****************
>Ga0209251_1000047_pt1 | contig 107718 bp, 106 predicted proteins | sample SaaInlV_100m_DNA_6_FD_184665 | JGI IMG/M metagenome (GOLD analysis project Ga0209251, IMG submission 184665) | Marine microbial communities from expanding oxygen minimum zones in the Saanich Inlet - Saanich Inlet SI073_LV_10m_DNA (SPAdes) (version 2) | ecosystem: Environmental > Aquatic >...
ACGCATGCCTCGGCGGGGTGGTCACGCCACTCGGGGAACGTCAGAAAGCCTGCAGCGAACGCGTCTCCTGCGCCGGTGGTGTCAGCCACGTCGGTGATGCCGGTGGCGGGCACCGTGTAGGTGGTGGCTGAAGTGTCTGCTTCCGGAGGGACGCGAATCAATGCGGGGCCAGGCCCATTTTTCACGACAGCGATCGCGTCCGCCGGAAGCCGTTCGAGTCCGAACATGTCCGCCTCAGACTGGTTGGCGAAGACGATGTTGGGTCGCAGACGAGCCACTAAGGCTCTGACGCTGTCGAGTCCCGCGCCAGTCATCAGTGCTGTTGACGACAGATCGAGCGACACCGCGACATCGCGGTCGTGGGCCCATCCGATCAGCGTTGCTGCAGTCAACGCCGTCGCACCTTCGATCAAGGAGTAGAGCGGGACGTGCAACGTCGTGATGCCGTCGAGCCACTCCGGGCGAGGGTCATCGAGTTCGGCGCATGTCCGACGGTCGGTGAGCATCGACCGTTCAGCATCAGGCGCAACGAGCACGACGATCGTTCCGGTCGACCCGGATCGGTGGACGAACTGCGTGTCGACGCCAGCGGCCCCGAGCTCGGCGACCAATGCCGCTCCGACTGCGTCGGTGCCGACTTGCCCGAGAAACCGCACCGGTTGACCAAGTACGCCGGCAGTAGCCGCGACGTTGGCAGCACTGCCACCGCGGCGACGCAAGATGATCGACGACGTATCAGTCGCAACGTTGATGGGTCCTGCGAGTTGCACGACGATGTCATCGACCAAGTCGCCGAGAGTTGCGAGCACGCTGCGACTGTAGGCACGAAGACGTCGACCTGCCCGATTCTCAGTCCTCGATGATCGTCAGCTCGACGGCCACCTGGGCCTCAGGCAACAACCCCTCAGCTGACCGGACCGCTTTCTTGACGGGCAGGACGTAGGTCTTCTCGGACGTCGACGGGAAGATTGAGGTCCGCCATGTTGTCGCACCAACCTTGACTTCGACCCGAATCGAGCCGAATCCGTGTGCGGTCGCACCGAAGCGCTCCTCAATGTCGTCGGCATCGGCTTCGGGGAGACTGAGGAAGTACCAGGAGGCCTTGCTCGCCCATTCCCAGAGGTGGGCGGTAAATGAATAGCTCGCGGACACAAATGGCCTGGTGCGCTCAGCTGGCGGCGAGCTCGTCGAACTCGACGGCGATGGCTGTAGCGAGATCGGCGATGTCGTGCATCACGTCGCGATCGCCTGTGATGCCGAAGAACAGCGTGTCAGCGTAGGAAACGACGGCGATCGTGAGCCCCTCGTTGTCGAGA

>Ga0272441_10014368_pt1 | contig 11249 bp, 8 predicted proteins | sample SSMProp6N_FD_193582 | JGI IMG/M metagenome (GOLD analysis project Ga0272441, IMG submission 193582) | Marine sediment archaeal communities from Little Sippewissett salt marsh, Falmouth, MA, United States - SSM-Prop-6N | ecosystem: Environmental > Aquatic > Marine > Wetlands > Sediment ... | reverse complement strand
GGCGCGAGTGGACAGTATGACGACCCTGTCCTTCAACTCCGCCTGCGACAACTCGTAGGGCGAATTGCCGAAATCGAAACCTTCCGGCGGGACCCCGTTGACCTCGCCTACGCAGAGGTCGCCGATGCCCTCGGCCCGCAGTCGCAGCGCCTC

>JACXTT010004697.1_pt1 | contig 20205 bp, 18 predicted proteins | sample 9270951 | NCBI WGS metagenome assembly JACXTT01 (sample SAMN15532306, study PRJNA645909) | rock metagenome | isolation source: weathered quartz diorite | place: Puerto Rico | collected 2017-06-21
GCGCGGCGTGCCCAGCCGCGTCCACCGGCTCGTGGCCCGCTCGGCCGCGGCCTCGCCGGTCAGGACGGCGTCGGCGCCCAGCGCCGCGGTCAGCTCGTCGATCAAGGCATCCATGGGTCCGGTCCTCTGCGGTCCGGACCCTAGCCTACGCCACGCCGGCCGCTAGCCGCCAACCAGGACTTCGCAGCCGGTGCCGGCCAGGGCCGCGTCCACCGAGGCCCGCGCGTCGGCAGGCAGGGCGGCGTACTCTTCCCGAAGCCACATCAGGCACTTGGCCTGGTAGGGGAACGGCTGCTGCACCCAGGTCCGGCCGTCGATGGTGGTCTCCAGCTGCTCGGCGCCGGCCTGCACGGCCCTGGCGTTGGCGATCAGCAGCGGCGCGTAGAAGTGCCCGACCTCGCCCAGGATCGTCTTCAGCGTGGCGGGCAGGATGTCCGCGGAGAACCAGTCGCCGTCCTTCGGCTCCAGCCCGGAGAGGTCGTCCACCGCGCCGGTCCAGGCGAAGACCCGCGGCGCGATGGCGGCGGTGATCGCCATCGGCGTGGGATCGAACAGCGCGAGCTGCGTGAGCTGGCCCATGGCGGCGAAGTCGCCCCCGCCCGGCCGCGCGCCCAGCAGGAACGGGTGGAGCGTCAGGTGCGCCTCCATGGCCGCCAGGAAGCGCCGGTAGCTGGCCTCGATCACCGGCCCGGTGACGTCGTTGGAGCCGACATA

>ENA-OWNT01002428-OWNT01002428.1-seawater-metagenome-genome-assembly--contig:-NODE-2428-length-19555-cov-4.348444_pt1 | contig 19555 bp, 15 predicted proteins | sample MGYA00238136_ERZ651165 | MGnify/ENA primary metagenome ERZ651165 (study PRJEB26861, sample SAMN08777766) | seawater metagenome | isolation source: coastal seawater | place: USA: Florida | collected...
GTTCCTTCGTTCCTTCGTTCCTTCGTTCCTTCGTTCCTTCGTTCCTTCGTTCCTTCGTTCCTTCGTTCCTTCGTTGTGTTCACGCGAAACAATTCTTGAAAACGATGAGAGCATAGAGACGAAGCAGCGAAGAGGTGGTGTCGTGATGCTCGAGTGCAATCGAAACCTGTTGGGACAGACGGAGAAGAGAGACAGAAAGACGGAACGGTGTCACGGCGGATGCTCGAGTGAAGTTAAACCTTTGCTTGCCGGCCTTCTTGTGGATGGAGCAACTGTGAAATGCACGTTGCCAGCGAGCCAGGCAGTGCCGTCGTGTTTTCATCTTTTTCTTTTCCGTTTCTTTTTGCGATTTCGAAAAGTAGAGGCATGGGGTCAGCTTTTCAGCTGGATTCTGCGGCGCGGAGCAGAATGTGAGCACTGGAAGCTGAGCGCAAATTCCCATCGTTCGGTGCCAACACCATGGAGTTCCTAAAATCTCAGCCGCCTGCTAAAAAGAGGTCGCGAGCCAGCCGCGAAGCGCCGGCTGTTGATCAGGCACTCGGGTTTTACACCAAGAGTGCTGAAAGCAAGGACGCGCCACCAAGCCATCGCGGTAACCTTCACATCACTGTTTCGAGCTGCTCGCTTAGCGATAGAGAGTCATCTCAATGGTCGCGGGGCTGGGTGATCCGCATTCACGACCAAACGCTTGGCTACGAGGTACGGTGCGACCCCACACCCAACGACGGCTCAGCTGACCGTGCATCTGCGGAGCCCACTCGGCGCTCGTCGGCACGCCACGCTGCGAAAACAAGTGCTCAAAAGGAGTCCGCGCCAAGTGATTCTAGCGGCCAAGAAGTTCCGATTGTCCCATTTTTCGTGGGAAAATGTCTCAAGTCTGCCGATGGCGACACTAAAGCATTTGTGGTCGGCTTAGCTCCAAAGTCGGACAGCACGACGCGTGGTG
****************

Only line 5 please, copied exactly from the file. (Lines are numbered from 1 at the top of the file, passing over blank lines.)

>JACXTT010004697.1_pt1 | contig 20205 bp, 18 predicted proteins | sample 9270951 | NCBI WGS metagenome assembly JACXTT01 (sample SAMN15532306, study PRJNA645909) | rock metagenome | isolation source: weathered quartz diorite | place: Puerto Rico | collected 2017-06-21